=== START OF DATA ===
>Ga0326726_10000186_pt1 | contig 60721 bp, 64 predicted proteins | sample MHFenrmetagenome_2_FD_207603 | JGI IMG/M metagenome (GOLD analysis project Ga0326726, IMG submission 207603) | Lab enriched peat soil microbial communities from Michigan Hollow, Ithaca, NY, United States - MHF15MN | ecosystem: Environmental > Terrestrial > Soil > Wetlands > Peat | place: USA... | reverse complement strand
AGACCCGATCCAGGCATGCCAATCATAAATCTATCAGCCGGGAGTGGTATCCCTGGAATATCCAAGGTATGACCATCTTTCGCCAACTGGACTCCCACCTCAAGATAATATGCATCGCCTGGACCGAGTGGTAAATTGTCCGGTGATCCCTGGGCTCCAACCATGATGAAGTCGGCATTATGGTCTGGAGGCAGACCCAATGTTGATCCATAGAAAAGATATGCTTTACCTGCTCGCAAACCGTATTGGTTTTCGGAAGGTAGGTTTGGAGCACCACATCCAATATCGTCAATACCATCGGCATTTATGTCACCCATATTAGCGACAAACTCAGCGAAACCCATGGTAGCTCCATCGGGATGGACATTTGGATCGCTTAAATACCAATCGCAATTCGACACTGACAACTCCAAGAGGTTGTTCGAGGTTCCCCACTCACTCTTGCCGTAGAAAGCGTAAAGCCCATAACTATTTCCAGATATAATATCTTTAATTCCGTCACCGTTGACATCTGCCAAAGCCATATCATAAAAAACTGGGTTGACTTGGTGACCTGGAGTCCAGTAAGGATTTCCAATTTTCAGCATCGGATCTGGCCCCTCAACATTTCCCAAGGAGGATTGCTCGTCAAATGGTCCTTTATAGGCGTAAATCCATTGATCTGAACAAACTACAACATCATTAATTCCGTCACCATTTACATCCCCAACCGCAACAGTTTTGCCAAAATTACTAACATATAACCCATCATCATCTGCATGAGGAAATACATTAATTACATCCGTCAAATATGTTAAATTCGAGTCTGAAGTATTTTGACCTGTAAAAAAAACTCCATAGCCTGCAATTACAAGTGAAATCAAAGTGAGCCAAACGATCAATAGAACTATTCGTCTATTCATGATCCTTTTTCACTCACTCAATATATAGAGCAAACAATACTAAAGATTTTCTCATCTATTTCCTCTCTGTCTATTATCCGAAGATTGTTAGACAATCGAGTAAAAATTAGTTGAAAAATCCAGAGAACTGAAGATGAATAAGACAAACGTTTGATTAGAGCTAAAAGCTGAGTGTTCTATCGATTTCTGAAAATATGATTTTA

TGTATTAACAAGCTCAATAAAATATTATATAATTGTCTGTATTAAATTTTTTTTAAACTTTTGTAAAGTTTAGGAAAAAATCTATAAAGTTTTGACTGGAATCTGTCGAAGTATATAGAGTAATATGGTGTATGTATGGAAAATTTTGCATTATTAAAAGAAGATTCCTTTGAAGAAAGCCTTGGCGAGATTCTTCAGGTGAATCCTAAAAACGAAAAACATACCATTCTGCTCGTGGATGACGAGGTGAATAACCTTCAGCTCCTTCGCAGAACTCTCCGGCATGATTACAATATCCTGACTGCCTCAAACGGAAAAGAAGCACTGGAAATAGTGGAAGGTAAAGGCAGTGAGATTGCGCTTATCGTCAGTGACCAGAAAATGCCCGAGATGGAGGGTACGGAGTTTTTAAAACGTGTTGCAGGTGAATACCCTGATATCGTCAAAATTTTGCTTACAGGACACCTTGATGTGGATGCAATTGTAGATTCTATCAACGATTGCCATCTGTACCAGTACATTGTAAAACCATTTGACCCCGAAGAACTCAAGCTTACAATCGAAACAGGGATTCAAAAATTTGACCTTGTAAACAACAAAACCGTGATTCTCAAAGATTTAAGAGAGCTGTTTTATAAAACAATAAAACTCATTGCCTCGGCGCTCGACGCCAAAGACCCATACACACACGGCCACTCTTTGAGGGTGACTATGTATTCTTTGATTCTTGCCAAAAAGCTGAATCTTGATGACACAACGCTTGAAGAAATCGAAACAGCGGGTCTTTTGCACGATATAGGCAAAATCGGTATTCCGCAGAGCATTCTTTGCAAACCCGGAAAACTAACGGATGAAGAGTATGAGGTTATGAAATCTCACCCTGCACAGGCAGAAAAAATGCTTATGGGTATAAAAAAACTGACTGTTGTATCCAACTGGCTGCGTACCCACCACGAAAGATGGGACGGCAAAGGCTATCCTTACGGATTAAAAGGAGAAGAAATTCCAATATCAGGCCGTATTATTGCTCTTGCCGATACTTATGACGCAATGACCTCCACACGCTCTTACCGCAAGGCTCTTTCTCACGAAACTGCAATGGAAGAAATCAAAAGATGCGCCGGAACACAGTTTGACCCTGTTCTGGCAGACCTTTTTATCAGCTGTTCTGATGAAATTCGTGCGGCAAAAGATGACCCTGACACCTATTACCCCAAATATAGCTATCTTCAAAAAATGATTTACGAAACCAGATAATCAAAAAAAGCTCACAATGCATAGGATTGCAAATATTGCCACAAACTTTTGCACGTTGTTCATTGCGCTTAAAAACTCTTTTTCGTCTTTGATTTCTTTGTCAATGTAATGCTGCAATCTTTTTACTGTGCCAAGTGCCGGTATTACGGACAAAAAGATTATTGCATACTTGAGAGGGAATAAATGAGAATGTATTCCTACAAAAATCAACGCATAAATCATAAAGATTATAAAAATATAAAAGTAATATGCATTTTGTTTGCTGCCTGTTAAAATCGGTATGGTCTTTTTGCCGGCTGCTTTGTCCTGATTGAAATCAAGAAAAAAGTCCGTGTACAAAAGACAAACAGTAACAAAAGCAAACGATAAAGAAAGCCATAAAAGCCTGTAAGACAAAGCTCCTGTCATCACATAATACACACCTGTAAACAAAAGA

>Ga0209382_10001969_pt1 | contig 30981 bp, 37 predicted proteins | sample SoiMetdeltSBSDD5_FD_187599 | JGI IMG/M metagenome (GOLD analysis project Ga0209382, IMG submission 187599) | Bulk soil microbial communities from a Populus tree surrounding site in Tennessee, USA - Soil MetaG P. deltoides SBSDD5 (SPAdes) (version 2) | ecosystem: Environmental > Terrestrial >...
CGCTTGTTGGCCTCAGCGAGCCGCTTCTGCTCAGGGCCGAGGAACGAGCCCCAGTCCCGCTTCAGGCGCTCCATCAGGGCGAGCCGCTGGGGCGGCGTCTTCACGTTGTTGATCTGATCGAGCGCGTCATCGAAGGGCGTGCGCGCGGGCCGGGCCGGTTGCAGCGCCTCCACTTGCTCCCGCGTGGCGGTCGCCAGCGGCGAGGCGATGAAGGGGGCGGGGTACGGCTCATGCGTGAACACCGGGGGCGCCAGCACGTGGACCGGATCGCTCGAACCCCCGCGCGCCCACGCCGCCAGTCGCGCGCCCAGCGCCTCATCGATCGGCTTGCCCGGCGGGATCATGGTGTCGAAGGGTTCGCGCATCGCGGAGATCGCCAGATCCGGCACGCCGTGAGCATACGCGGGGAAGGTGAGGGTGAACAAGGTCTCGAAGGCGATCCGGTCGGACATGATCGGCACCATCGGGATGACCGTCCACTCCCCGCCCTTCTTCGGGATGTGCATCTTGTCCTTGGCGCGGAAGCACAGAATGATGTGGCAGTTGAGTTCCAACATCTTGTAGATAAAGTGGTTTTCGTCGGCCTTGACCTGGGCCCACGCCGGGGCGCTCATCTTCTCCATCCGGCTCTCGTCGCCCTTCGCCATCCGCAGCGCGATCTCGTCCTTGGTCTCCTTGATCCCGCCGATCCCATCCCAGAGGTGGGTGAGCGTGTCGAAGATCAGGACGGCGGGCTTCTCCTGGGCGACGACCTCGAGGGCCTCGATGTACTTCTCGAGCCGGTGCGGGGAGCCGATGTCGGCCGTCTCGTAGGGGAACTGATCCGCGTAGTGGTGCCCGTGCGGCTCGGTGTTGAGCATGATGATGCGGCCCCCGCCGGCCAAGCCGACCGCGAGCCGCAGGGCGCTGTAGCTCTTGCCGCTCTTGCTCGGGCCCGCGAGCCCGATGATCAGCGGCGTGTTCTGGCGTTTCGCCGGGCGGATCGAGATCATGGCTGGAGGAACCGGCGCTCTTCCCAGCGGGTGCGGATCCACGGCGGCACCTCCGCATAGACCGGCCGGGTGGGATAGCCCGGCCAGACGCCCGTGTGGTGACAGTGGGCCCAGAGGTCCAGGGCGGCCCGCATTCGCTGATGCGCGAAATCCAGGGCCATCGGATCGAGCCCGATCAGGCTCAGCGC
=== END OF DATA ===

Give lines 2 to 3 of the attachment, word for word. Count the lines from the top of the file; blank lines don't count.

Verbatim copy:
AGACCCGATCCAGGCATGCCAATCATAAATCTATCAGCCGGGAGTGGTATCCCTGGAATATCCAAGGTATGACCATCTTTCGCCAACTGGACTCCCACCTCAAGATAATATGCATCGCCTGGACCGAGTGGTAAATTGTCCGGTGATCCCTGGGCTCCAACCATGATGAAGTCGGCATTATGGTCTGGAGGCAGACCCAATGTTGATCCATAGAAAAGATATGCTTTACCTGCTCGCAAACCGTATTGGTTTTCGGAAGGTAGGTTTGGAGCACCACATCCAATATCGTCAATACCATCGGCATTTATGTCACCCATATTAGCGACAAACTCAGCGAAACCCATGGTAGCTCCATCGGGATGGACATTTGGATCGCTTAAATACCAATCGCAATTCGACACTGACAACTCCAAGAGGTTGTTCGAGGTTCCCCACTCACTCTTGCCGTAGAAAGCGTAAAGCCCATAACTATTTCCAGATATAATATCTTTAATTCCGTCACCGTTGACATCTGCCAAAGCCATATCATAAAAAACTGGGTTGACTTGGTGACCTGGAGTCCAGTAAGGATTTCCAATTTTCAGCATCGGATCTGGCCCCTCAACATTTCCCAAGGAGGATTGCTCGTCAAATGGTCCTTTATAGGCGTAAATCCATTGATCTGAACAAACTACAACATCATTAATTCCGTCACCATTTACATCCCCAACCGCAACAGTTTTGCCAAAATTACTAACATATAACCCATCATCATCTGCATGAGGAAATACATTAATTACATCCGTCAAATATGTTAAATTCGAGTCTGAAGTATTTTGACCTGTAAAAAAAACTCCATAGCCTGCAATTACAAGTGAAATCAAAGTGAGCCAAACGATCAATAGAACTATTCGTCTATTCATGATCCTTTTTCACTCACTCAATATATAGAGCAAACAATACTAAAGATTTTCTCATCTATTTCCTCTCTGTCTATTATCCGAAGATTGTTAGACAATCGAGTAAAAATTAGTTGAAAAATCCAGAGAACTGAAGATGAATAAGACAAACGTTTGATTAGAGCTAAAAGCTGAGTGTTCTATCGATTTCTGAAAATATGATTTTA

TGTATTAACAAGCTCAATAAAATATTATATAATTGTCTGTATTAAATTTTTTTTAAACTTTTGTAAAGTTTAGGAAAAAATCTATAAAGTTTTGACTGGAATCTGTCGAAGTATATAGAGTAATATGGTGTATGTATGGAAAATTTTGCATTATTAAAAGAAGATTCCTTTGAAGAAAGCCTTGGCGAGATTCTTCAGGTGAATCCTAAAAACGAAAAACATACCATTCTGCTCGTGGATGACGAGGTGAATAACCTTCAGCTCCTTCGCAGAACTCTCCGGCATGATTACAATATCCTGACTGCCTCAAACGGAAAAGAAGCACTGGAAATAGTGGAAGGTAAAGGCAGTGAGATTGCGCTTATCGTCAGTGACCAGAAAATGCCCGAGATGGAGGGTACGGAGTTTTTAAAACGTGTTGCAGGTGAATACCCTGATATCGTCAAAATTTTGCTTACAGGACACCTTGATGTGGATGCAATTGTAGATTCTATCAACGATTGCCATCTGTACCAGTACATTGTAAAACCATTTGACCCCGAAGAACTCAAGCTTACAATCGAAACAGGGATTCAAAAATTTGACCTTGTAAACAACAAAACCGTGATTCTCAAAGATTTAAGAGAGCTGTTTTATAAAACAATAAAACTCATTGCCTCGGCGCTCGACGCCAAAGACCCATACACACACGGCCACTCTTTGAGGGTGACTATGTATTCTTTGATTCTTGCCAAAAAGCTGAATCTTGATGACACAACGCTTGAAGAAATCGAAACAGCGGGTCTTTTGCACGATATAGGCAAAATCGGTATTCCGCAGAGCATTCTTTGCAAACCCGGAAAACTAACGGATGAAGAGTATGAGGTTATGAAATCTCACCCTGCACAGGCAGAAAAAATGCTTATGGGTATAAAAAAACTGACTGTTGTATCCAACTGGCTGCGTACCCACCACGAAAGATGGGACGGCAAAGGCTATCCTTACGGATTAAAAGGAGAAGAAATTCCAATATCAGGCCGTATTATTGCTCTTGCCGATACTTATGACGCAATGACCTCCACACGCTCTTACCGCAAGGCTCTTTCTCACGAAACTGCAATGGAAGAAATCAAAAGATGCGCCGGAACACAGTTTGACCCTGTTCTGGCAGACCTTTTTATCAGCTGTTCTGATGAAATTCGTGCGGCAAAAGATGACCCTGACACCTATTACCCCAAATATAGCTATCTTCAAAAAATGATTTACGAAACCAGATAATCAAAAAAAGCTCACAATGCATAGGATTGCAAATATTGCCACAAACTTTTGCACGTTGTTCATTGCGCTTAAAAACTCTTTTTCGTCTTTGATTTCTTTGTCAATGTAATGCTGCAATCTTTTTACTGTGCCAAGTGCCGGTATTACGGACAAAAAGATTATTGCATACTTGAGAGGGAATAAATGAGAATGTATTCCTACAAAAATCAACGCATAAATCATAAAGATTATAAAAATATAAAAGTAATATGCATTTTGTTTGCTGCCTGTTAAAATCGGTATGGTCTTTTTGCCGGCTGCTTTGTCCTGATTGAAATCAAGAAAAAAGTCCGTGTACAAAAGACAAACAGTAACAAAAGCAAACGATAAAGAAAGCCATAAAAGCCTGTAAGACAAAGCTCCTGTCATCACATAATACACACCTGTAAACAAAAGA